Can a Ravishingly Beautiful Girl Beat Cliches?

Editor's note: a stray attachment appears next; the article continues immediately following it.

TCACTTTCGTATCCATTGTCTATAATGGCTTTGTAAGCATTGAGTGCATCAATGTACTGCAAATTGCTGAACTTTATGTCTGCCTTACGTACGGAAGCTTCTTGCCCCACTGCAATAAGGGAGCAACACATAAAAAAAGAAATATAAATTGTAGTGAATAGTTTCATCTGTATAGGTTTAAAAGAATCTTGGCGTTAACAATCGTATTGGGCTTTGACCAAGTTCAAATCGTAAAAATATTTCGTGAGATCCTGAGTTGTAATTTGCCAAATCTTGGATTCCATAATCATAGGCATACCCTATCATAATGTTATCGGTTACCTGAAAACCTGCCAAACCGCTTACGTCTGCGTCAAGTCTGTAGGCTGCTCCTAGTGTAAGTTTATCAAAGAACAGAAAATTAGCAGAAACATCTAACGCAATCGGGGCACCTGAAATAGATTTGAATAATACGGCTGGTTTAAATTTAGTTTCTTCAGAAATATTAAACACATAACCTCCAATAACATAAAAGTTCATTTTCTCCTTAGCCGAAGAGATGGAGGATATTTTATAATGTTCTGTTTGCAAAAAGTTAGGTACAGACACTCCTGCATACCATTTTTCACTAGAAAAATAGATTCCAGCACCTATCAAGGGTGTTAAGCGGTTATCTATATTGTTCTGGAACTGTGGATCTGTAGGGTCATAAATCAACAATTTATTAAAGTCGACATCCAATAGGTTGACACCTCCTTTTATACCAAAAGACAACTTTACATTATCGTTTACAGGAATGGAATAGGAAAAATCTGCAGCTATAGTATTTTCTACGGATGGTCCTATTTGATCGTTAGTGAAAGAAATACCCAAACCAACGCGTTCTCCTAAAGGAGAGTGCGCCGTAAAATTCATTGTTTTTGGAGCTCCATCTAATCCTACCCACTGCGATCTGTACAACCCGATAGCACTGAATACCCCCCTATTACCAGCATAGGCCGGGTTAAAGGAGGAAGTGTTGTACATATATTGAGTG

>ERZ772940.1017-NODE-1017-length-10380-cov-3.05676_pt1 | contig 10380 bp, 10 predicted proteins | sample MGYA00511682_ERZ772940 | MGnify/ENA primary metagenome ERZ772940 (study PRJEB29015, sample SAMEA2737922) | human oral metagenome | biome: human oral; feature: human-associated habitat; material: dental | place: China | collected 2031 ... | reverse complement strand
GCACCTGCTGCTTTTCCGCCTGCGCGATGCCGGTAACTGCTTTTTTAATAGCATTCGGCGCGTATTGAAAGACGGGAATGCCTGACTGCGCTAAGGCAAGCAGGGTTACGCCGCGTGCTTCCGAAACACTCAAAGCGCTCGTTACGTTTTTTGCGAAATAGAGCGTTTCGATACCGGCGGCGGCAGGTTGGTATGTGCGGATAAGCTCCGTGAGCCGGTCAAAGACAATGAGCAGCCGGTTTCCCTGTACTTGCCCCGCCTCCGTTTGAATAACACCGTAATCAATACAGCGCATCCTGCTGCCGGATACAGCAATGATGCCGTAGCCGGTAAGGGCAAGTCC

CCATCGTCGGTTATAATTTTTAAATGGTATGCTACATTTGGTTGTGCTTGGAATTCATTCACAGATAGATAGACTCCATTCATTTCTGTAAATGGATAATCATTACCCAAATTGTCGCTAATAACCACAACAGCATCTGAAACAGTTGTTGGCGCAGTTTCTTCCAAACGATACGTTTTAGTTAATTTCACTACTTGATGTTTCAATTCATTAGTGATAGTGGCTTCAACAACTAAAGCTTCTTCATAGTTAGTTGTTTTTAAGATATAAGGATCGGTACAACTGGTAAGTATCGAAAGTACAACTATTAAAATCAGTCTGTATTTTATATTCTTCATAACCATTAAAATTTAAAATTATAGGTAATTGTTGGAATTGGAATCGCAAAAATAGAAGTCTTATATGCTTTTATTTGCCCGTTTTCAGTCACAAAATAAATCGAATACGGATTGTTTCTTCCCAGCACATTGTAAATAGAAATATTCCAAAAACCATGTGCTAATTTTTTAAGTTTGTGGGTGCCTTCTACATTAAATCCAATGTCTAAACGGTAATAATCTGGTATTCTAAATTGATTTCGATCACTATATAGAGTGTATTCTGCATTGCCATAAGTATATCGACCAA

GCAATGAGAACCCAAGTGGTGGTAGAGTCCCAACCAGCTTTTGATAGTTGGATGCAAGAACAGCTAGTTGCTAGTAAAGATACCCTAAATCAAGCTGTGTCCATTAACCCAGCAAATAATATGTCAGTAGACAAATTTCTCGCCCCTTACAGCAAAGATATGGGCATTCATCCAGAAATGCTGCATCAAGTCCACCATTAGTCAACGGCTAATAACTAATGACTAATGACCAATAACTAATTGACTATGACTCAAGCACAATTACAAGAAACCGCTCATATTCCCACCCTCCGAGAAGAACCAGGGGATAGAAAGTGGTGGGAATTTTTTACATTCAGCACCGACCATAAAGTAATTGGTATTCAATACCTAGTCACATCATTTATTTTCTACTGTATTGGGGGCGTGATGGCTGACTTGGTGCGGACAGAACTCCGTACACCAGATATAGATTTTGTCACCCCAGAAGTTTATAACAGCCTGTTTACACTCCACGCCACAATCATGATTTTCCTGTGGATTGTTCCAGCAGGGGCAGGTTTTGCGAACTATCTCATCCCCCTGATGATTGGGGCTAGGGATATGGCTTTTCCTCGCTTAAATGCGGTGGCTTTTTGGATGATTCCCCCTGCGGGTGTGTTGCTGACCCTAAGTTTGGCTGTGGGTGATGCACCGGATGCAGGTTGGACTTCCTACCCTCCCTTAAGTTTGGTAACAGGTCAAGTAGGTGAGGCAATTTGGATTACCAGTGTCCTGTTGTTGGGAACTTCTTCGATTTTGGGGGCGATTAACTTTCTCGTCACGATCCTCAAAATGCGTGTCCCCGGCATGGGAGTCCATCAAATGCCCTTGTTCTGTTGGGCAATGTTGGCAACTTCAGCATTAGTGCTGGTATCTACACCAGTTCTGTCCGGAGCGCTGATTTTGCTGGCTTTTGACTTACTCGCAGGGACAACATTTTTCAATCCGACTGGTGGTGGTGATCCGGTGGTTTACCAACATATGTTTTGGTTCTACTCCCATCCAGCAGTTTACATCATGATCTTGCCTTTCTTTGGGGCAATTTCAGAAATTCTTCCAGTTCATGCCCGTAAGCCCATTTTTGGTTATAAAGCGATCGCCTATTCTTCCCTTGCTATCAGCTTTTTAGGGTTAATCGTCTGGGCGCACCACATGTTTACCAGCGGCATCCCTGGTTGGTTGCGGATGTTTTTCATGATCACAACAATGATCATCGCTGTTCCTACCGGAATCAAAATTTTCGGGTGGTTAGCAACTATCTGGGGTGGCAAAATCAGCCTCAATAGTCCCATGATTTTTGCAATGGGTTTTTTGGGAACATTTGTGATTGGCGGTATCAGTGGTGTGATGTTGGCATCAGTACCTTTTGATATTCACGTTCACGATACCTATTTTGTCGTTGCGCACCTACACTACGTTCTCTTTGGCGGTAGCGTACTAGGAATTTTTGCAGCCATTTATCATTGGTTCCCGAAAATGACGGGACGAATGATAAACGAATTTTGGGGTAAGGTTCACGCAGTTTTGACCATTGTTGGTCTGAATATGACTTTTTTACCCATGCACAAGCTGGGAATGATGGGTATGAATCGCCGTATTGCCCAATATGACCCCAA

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 Lauren's comment on Foster chapter 19 and 20 really made me consider the capabilities of an author not to use clichés.  At first, my natural instinct was to think that was ridiculous.  I felt that authors need to use clichés and that they should not switch things around or they would not be able correctly to convey to the reader what they meant.  I agreed with her that it can get boring when writers stick to clichés, but I also believed it would be hard for an author to break away from the audience’s preconceptions and still get the meaning across.  I thought for example, that if you are trying to describe a pretty girl, like Shakespeare was, that describing them as autumn would not immediately bring to mind a ravishingly beautiful girl.  Yet, as I reconsidered the value of breaking away from the clichés I began to see that it could still be effective.  For example, the author could describe the girl as being as magnificent as the golden foliage of autumn.  I think this works pretty well to get the meaning across.  I realized it is more that the author needs to be aware of people’s preconceptions, so as not to confuse his/her readers and not a matter of sticking to these preconceived ideas. 

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